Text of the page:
Likewise I bristle at being greeted by people whose job it is to greet me. I’m a big, strong fellow. I don’t need a doorman to open a door for me and feign my superiority. I resent being greeted by the person at Wal-Mart or the local DMV branch, who wishes me a good morning and might possibly even ask me how I’m doing today like he really cares. (Some day, I’ll stop and actually give him the whole laundry list as an answer!)

And forgive me, but greeters in church strike me as phony too. To call this stewardship is a stretch at best. If someone seeks stewardship, there are much more substantive things to do and that need being done. But I suppose it’s like chicken soup for a cold; it might not help, but it certainly can’t hurt either. I see no harm in it, but little to any real value either. If it is because it is your job (be it paid or unpaid), to robotically greet me as opposed to simply doing it because you truly wish to do so, then I’d much rather you save your breath and my time.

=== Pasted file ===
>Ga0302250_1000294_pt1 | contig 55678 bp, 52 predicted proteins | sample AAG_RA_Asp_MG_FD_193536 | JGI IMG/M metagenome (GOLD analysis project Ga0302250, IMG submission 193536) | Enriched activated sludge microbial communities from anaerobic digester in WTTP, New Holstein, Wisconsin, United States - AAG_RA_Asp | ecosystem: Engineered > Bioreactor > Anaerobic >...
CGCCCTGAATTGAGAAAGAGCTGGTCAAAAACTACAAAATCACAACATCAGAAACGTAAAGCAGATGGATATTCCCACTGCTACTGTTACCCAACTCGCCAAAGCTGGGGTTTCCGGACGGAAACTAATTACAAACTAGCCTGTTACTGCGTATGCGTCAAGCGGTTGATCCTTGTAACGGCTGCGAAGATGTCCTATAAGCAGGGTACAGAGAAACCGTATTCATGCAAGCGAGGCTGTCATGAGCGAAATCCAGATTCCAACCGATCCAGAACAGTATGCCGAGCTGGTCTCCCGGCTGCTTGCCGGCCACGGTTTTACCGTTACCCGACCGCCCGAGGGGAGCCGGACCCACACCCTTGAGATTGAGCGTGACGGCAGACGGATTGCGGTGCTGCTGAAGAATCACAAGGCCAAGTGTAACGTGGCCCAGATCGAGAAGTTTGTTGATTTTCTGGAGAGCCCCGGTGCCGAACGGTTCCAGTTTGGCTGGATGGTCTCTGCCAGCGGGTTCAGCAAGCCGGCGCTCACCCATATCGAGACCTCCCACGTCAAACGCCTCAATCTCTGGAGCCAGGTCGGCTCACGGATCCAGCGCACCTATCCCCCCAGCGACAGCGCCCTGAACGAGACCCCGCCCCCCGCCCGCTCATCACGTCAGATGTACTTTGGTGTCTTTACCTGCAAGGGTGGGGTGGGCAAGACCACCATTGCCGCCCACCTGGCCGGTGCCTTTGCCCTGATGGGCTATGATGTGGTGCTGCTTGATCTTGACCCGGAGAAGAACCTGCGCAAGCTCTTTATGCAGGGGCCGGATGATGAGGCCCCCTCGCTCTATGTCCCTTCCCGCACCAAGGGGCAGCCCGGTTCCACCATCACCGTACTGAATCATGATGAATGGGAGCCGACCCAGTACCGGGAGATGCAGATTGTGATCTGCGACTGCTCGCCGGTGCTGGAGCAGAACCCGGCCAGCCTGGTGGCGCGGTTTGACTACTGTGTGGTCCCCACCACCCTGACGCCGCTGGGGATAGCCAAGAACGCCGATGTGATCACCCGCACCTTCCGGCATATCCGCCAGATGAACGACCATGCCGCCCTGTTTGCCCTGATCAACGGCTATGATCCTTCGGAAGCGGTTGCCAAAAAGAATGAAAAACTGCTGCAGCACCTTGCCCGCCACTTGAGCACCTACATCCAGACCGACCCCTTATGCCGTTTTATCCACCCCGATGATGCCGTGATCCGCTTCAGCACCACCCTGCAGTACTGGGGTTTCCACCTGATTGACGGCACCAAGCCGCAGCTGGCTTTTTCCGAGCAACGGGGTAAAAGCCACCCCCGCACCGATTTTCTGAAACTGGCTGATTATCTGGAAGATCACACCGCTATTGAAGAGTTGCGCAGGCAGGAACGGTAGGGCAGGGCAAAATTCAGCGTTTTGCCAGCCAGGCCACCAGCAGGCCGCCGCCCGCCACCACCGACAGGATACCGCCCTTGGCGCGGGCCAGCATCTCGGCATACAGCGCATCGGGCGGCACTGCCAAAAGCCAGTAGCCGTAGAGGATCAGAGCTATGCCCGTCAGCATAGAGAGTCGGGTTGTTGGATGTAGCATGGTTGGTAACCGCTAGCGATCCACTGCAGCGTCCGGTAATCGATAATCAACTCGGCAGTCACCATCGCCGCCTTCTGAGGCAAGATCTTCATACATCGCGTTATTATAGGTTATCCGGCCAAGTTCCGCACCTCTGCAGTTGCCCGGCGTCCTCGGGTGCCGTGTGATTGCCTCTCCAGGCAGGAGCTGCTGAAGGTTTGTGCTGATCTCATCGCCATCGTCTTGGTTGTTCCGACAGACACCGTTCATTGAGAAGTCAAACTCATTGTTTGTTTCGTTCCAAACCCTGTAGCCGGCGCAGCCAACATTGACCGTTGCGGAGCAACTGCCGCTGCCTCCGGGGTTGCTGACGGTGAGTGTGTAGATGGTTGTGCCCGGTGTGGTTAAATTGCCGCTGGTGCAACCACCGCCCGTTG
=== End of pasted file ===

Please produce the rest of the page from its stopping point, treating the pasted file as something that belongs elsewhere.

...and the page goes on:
I guess I’m like my old man, a somewhat rugged, cantankerous and generally stoic, but also straight-shooting sort, who used to ridicule people for showing up and sending flowers at wakes and funerals. “Come see me and give me flowers when I’m alive, not dead!” the old man used to grumble. You would have had to know my father to appreciate the irony, as he was hardly the type of guy you would give flowers too anyway, but his point was characteristically sage, succinct, and crystal clear nonetheless.

My parish is one of those that has the cigar store Indians who redundantly offer the unsolicited good morning and open the door for people entering for Mass. But my parish also has a certain usher, also doing “stewardship” who takes the stewardship to higher plain beyond that which seems obligatory, minimal, and frankly, shallow, if not utterly plastic.